California Pacific Currents 2000
Health Champions: Empowering People to Change the Way They Live
Today, 11% of our 6-to-11 year olds are overweight, yet only 5% of children were overweight in 1960. And studies from the last several decades document the presence of risk factors such as inactivity, smoking, and arterial deposits of fat and early plaque in American children and adolescents. These same risk factors have been linked to cardiovascular disease, stroke, diabetes, gallbladder disease, osteoarthritis, and certain cancers that appear later in life.
Health Champions — a school-based comprehensive “healthy” lifestyle program — was designed to address and reverse these dangerous trends at local pilot sites: Rooftop Alternative and Lawton Alternative, two public schools in San Francisco. The program began as a collaboration among the California Pacific Medical Center, the Transamerica Foundation, and the San Francisco Unified School District in January of 1999.
“The long-term goal of the Health Champions program is to help both children and adults make behavioral changes that will lead to more healthful eating, exercise, and lifestyle habits that will become a way of life long after their direct involvement in the program is over,” says Sherry Sherman, PhD in psychology, and director of the program.
“Program components include: physical activity instruction, asthma education, nutrition, cooking classes, gardening, tobacco education, smoking cessation, ergonomics, healthy body image, and mental health counseling and stress management,” says Amy Adkins, MEd, program coordinator.
Applying Research Methods for Project Evaluation
Working with Stuart Dick, MPH, RD, of the California Pacific Medical Center Research Institute, the program staff narrowed their evaluation focus on one or more specific objectives within each of the program areas. These specific objectives were selected for measurement based on the availability of both standardized data collection methods, as well as comparison data.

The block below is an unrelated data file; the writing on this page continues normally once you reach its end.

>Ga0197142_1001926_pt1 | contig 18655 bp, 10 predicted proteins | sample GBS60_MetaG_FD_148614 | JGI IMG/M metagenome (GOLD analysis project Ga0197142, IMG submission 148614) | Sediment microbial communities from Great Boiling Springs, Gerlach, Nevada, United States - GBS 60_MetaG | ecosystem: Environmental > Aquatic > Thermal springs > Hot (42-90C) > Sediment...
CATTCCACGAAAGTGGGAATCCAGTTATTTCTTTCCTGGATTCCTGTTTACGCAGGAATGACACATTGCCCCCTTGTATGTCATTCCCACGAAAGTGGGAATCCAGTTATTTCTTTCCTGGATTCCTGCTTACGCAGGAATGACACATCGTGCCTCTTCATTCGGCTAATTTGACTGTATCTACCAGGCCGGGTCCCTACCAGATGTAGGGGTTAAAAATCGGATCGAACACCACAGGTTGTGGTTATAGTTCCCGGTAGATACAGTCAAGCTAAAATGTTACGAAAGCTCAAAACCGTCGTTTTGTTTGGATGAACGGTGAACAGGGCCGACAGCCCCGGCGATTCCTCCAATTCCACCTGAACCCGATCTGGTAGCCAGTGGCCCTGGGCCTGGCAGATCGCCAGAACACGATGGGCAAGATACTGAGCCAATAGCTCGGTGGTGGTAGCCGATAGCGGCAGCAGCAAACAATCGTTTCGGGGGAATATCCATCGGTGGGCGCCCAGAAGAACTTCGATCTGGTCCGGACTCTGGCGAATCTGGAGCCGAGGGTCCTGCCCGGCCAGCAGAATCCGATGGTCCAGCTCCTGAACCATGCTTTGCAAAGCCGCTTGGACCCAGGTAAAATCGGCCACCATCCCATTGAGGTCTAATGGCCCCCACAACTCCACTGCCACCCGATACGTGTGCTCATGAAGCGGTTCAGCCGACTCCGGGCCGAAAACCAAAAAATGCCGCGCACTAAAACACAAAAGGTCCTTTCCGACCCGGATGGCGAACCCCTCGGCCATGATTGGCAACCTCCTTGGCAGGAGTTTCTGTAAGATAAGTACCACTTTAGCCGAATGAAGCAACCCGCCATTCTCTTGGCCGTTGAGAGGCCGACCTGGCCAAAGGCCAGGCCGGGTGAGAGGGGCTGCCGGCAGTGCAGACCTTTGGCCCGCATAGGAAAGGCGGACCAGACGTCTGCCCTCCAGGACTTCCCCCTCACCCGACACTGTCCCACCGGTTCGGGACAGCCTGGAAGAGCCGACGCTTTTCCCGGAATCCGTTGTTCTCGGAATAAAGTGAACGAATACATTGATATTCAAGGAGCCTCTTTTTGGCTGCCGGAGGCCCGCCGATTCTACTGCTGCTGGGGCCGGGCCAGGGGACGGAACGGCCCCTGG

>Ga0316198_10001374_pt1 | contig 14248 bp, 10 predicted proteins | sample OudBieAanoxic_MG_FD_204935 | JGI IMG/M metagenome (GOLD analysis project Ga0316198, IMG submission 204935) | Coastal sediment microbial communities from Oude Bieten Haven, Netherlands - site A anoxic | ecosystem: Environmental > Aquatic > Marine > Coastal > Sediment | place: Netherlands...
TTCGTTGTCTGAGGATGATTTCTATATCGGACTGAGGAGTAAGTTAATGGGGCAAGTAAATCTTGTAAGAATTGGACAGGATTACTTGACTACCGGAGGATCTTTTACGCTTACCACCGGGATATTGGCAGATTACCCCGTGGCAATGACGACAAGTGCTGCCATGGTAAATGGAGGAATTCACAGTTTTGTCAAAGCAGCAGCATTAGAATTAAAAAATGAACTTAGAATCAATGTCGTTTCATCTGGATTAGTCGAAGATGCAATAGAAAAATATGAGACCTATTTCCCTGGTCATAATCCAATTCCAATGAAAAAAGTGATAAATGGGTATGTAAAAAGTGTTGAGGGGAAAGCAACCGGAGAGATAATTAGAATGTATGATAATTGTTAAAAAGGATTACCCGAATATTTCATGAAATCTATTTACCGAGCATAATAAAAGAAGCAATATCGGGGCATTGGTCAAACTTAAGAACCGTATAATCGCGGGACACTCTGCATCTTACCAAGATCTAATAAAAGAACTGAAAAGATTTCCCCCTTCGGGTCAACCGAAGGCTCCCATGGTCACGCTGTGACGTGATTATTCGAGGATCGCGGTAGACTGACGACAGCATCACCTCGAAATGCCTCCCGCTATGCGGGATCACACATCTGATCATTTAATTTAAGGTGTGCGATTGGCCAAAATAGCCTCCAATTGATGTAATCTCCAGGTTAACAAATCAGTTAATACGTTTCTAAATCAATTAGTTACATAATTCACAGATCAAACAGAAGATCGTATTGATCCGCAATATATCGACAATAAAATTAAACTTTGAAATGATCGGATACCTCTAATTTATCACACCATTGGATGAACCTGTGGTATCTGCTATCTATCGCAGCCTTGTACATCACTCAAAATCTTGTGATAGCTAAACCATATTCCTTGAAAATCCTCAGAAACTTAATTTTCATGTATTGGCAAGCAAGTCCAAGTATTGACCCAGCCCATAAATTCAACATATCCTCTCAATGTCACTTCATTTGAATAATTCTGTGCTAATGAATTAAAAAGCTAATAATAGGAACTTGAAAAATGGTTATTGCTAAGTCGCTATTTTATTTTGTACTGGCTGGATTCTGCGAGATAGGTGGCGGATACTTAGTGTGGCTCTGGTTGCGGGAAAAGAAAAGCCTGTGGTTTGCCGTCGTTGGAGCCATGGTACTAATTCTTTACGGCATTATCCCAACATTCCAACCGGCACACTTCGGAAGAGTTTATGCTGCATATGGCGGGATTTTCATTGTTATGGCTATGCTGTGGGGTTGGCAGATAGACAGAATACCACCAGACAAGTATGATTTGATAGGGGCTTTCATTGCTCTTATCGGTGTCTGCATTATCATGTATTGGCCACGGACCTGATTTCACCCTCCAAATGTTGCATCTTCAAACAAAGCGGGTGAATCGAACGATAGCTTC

Gathering Baseline Data
The program will span three years. Baseline data on knowledge of nutrition and nutritional choices, exercise patterns, body image, risk-taking behaviors such as smoking, as well as height and weight, and blood glucose, cholesterol, and iron levels were gathered earlier this year. Evaluation of the intervention will be accomplished with the use of several validated tools, such as the CDC's Behavior Risk Survey, the Child Nutrition Survey, the So-FIT Observation Form, and others. Most of the evaluation tools will be administered annually.
“The main purpose of the evaluation component of Health Champions is to quantify the health status and health-related behaviors of students, parents and caregivers, and staff of the two targeted schools,” says Stuart Dick, evaluation coordinator.
Using well-established survey questions, the Health Champions staff will be able to ascertain lifestyle changes for participants regarding their intake of fruits, vegetables, and high fat foods. They will also be directly observing and assessing the amount of time that students in PE classes spend in moderate to vigorous exercise.
“We believe that the results of our comprehensive intervention program will clearly demonstrate improved health and more healthful habits at our pilot sites,” says Sherry Sherman. In addition to continuation of the project at the two schools beyond the current three-year timeframe, planning has begun to secure funding to expand the program to new sites.
“Our belief is that if children are instructed on how to make more healthful lifestyle choices and are encouraged to exercise more vigorously, these new behaviors will translate into lifelong habits, with a concomitant reduction in risk factors for serious disease later in life,” says Sherman.